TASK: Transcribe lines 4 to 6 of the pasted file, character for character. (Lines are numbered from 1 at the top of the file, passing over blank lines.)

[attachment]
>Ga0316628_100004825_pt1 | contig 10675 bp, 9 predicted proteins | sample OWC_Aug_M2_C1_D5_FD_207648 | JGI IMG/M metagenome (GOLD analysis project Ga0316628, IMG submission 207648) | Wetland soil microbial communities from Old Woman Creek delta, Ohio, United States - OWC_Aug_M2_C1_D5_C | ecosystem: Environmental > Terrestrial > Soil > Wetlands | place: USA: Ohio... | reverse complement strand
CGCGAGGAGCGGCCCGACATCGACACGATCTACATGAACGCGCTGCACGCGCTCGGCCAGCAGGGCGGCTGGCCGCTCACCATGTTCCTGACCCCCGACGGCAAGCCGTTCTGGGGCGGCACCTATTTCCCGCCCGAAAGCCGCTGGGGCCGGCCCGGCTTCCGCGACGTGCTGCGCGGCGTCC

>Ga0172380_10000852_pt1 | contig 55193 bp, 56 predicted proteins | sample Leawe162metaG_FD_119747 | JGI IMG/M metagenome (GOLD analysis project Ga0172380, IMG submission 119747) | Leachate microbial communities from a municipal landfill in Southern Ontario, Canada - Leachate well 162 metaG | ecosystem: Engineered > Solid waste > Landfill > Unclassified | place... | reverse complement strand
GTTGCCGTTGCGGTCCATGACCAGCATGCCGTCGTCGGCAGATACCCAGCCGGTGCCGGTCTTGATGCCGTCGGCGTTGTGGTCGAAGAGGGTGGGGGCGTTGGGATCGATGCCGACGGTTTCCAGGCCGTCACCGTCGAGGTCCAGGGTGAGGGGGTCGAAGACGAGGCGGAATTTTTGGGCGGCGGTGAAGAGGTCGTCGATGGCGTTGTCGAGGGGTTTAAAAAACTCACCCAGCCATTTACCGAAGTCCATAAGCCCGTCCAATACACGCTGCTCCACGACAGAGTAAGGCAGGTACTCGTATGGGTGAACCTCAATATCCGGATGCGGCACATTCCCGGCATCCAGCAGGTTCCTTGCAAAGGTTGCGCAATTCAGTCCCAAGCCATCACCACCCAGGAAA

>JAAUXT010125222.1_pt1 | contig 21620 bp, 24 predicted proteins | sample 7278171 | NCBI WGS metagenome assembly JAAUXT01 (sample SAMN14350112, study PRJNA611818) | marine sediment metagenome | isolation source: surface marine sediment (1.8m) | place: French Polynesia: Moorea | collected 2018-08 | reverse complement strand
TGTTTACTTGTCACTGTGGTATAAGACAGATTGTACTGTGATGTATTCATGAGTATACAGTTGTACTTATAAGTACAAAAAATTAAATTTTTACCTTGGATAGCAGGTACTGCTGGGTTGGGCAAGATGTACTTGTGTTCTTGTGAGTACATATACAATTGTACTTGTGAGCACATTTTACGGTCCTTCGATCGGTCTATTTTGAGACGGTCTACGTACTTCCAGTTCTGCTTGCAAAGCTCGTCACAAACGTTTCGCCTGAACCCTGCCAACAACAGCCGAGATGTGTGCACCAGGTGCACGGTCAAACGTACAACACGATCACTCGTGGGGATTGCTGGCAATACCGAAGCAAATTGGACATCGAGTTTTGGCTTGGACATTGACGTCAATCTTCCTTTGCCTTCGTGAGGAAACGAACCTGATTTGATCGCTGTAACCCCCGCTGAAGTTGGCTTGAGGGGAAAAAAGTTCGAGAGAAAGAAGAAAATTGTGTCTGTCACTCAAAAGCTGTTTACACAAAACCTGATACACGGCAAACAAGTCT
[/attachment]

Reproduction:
GTTGCCGTTGCGGTCCATGACCAGCATGCCGTCGTCGGCAGATACCCAGCCGGTGCCGGTCTTGATGCCGTCGGCGTTGTGGTCGAAGAGGGTGGGGGCGTTGGGATCGATGCCGACGGTTTCCAGGCCGTCACCGTCGAGGTCCAGGGTGAGGGGGTCGAAGACGAGGCGGAATTTTTGGGCGGCGGTGAAGAGGTCGTCGATGGCGTTGTCGAGGGGTTTAAAAAACTCACCCAGCCATTTACCGAAGTCCATAAGCCCGTCCAATACACGCTGCTCCACGACAGAGTAAGGCAGGTACTCGTATGGGTGAACCTCAATATCCGGATGCGGCACATTCCCGGCATCCAGCAGGTTCCTTGCAAAGGTTGCGCAATTCAGTCCCAAGCCATCACCACCCAGGAAA

>JAAUXT010125222.1_pt1 | contig 21620 bp, 24 predicted proteins | sample 7278171 | NCBI WGS metagenome assembly JAAUXT01 (sample SAMN14350112, study PRJNA611818) | marine sediment metagenome | isolation source: surface marine sediment (1.8m) | place: French Polynesia: Moorea | collected 2018-08 | reverse complement strand
TGTTTACTTGTCACTGTGGTATAAGACAGATTGTACTGTGATGTATTCATGAGTATACAGTTGTACTTATAAGTACAAAAAATTAAATTTTTACCTTGGATAGCAGGTACTGCTGGGTTGGGCAAGATGTACTTGTGTTCTTGTGAGTACATATACAATTGTACTTGTGAGCACATTTTACGGTCCTTCGATCGGTCTATTTTGAGACGGTCTACGTACTTCCAGTTCTGCTTGCAAAGCTCGTCACAAACGTTTCGCCTGAACCCTGCCAACAACAGCCGAGATGTGTGCACCAGGTGCACGGTCAAACGTACAACACGATCACTCGTGGGGATTGCTGGCAATACCGAAGCAAATTGGACATCGAGTTTTGGCTTGGACATTGACGTCAATCTTCCTTTGCCTTCGTGAGGAAACGAACCTGATTTGATCGCTGTAACCCCCGCTGAAGTTGGCTTGAGGGGAAAAAAGTTCGAGAGAAAGAAGAAAATTGTGTCTGTCACTCAAAAGCTGTTTACACAAAACCTGATACACGGCAAACAAGTCT